Research indicates a correlation between proper dental hygiene, including regular dental visits, and a lower risk of serious COVID infection and complications, according to a recent study out of Cairo University. The report confirms what other international research has found – that good oral health could be associated with the prevention of serious infection and the hastened recovery from COVID-19.
This news is particularly relevant in Wisconsin, which has one of the lowest rates of dental care in the nation. More than 90% of Wisconsin’s 72 counties have at least one geographical area designated as Dental Care Health Provider Shortage Areas by the federal government.
Legislation that would address these shortages by allowing dental therapists to practice in Wisconsin unanimously passed the State Senate in April, and a companion bill enjoys broad bipartisan support in the Assembly. However, Speaker Robin Vos assigned the measure to a committee that does not consider legislation.
Regular dental visits could help in “preventing or decreasing the severity of COVID-19 disease,” said Dr. Ahmed Mustafa Basuoni, cardiology consultant at Cairo University and lead author of the Egyptian study, in a press release.
An international study led by researchers at McGill University in Montreal and published in April in the Journal of Clinical Periodontology Researchers reported similar findings. According to the report, COVID patients with gum disease were:
· 3.5 times more likely to be admitted to the intensive care unit
· 4.5 times more likely to need a ventilator, and
· 8.8 times more likely to die than those without gum disease.
“Oral health is a critical component of overall health and well-being,” said Greg Theis (DDS, MBA), vice president of Dental Services at Delta Dental of Wisconsin. “Evidence suggests the correlation between those individuals with COVID-19 who have severe gum disease appeared at greater risk of more severe COVID-19.”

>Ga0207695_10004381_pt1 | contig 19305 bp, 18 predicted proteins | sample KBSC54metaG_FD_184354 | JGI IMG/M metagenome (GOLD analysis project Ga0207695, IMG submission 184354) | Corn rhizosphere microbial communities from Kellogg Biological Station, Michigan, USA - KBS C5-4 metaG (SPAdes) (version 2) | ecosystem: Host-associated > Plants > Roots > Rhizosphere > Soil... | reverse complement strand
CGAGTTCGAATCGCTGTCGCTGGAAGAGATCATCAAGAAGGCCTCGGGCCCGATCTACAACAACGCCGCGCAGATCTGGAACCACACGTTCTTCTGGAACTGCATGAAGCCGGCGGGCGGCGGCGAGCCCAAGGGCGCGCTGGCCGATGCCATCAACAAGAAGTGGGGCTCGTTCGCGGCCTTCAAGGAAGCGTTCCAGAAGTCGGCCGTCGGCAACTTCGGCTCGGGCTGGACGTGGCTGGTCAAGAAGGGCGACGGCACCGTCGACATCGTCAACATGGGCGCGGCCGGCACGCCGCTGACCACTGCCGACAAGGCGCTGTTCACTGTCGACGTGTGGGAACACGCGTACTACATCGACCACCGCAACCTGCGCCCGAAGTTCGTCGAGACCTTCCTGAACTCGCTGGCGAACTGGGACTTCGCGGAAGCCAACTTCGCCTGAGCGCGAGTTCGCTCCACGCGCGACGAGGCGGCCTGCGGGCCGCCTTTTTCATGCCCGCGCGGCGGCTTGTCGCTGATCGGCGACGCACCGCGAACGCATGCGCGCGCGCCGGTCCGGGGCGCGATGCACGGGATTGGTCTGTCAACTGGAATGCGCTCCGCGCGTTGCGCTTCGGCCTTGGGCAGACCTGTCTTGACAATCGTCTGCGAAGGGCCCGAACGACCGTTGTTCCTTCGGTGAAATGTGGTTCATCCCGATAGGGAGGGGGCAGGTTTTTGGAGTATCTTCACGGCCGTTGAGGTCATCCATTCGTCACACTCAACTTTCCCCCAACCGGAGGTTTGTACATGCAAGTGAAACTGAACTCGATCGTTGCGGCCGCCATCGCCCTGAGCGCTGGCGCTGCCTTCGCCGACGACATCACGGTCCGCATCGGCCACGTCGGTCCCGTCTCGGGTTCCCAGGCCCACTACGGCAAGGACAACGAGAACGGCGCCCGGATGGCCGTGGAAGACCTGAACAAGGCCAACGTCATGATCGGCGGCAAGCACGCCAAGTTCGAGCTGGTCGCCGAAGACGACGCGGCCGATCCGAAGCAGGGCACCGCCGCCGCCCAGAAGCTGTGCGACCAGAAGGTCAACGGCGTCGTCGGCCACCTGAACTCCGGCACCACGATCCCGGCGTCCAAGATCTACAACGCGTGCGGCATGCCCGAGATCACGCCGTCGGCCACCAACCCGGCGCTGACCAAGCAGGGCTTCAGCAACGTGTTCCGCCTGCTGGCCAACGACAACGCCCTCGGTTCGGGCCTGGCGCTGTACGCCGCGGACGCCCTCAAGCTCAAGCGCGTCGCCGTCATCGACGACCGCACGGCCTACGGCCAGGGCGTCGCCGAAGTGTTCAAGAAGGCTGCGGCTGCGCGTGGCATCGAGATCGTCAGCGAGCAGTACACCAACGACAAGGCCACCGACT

Delta Dental of Wisconsin is among dozens of organizations that support the effort to allow dental therapists to practice in the state. Dental therapists, who now practice in Minnesota, Michigan and 10 other states, focus on the type of care that can help prevent and mitigate gum disease – and by extension the possible effects of other
diseases – for patients. They also focus on those at highest risk: those who currently lack access to routine care.
Those most impacted by these shortages are children in families that receive Medicaid, rural residents, people with disabilities, veterans and lower-income populations. Some 20% of Wisconsin residents — more than 1.2 million people — live in an area experiencing a shortage of dental health professionals.
“Wisconsin has been and continues to be in an oral health care crisis,” said State Sen. Mary Felzkowski, author of the legislation. “By passing dental therapy licensure, dentists could practice at the top of their scope, dental offices could see more Medicaid patients, fewer of our neighbors would be forced to visit the emergency department for oral health issues, and our students and workforce of all ages would have the ability to attend school and work without the added pain resulting from lack of access to dental care.”
Felzkowski said she was pleased that “every single State Senator set aside politics to do the right thing,” but expressed disappointment by the lack of movement in the State Assembly – despite a similar level of bipartisan support for the legislation.